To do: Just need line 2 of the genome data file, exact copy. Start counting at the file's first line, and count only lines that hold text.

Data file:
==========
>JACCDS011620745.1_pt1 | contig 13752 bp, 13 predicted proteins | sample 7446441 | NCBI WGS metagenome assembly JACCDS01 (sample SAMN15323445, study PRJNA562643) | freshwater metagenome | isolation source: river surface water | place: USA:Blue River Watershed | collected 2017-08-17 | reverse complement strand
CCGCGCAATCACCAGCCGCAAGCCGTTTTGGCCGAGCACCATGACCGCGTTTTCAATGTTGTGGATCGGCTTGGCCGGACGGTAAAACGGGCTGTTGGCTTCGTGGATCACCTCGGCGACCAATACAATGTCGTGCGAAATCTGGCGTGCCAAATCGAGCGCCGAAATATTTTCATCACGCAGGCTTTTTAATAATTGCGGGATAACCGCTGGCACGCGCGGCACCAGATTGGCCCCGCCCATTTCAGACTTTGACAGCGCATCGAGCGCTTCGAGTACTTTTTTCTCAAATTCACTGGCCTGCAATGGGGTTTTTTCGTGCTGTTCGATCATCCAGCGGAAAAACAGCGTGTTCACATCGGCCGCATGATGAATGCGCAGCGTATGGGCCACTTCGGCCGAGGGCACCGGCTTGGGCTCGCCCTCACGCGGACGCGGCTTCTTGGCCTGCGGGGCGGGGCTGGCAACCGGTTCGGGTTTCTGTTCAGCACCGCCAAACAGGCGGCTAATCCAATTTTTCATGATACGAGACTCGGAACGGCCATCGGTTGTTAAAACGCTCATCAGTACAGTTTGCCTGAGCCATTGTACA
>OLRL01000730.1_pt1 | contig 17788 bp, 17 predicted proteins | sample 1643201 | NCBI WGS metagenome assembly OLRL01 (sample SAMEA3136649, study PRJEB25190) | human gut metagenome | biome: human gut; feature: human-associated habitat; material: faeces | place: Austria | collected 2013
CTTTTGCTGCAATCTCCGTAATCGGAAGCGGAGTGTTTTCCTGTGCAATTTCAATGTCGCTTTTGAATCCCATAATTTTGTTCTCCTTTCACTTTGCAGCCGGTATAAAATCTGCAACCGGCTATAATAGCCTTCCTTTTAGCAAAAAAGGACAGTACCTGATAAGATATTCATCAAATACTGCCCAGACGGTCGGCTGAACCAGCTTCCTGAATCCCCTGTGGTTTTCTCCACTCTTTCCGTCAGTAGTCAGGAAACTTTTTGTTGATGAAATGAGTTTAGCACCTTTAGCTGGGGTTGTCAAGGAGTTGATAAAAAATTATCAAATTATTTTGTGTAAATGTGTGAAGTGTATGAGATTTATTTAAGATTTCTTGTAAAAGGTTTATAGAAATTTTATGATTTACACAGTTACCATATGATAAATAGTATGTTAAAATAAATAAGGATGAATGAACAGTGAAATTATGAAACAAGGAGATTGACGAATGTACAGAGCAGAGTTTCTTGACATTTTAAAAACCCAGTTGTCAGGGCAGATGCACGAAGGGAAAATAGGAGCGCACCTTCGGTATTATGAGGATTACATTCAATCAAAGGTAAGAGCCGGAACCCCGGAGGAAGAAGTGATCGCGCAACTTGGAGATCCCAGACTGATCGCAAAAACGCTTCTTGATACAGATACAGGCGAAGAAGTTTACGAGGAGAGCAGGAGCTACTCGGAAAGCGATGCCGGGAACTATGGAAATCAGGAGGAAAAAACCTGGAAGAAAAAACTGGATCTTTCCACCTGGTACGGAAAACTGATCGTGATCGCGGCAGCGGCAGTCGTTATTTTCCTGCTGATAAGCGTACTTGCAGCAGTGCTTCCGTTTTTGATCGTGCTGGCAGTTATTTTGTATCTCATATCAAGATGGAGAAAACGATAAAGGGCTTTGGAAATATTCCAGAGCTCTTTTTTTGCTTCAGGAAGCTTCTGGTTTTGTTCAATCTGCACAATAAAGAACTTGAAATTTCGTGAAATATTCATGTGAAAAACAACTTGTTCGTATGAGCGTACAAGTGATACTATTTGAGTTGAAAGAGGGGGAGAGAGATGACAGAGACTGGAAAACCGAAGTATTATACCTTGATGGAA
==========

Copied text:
CCGCGCAATCACCAGCCGCAAGCCGTTTTGGCCGAGCACCATGACCGCGTTTTCAATGTTGTGGATCGGCTTGGCCGGACGGTAAAACGGGCTGTTGGCTTCGTGGATCACCTCGGCGACCAATACAATGTCGTGCGAAATCTGGCGTGCCAAATCGAGCGCCGAAATATTTTCATCACGCAGGCTTTTTAATAATTGCGGGATAACCGCTGGCACGCGCGGCACCAGATTGGCCCCGCCCATTTCAGACTTTGACAGCGCATCGAGCGCTTCGAGTACTTTTTTCTCAAATTCACTGGCCTGCAATGGGGTTTTTTCGTGCTGTTCGATCATCCAGCGGAAAAACAGCGTGTTCACATCGGCCGCATGATGAATGCGCAGCGTATGGGCCACTTCGGCCGAGGGCACCGGCTTGGGCTCGCCCTCACGCGGACGCGGCTTCTTGGCCTGCGGGGCGGGGCTGGCAACCGGTTCGGGTTTCTGTTCAGCACCGCCAAACAGGCGGCTAATCCAATTTTTCATGATACGAGACTCGGAACGGCCATCGGTTGTTAAAACGCTCATCAGTACAGTTTGCCTGAGCCATTGTACA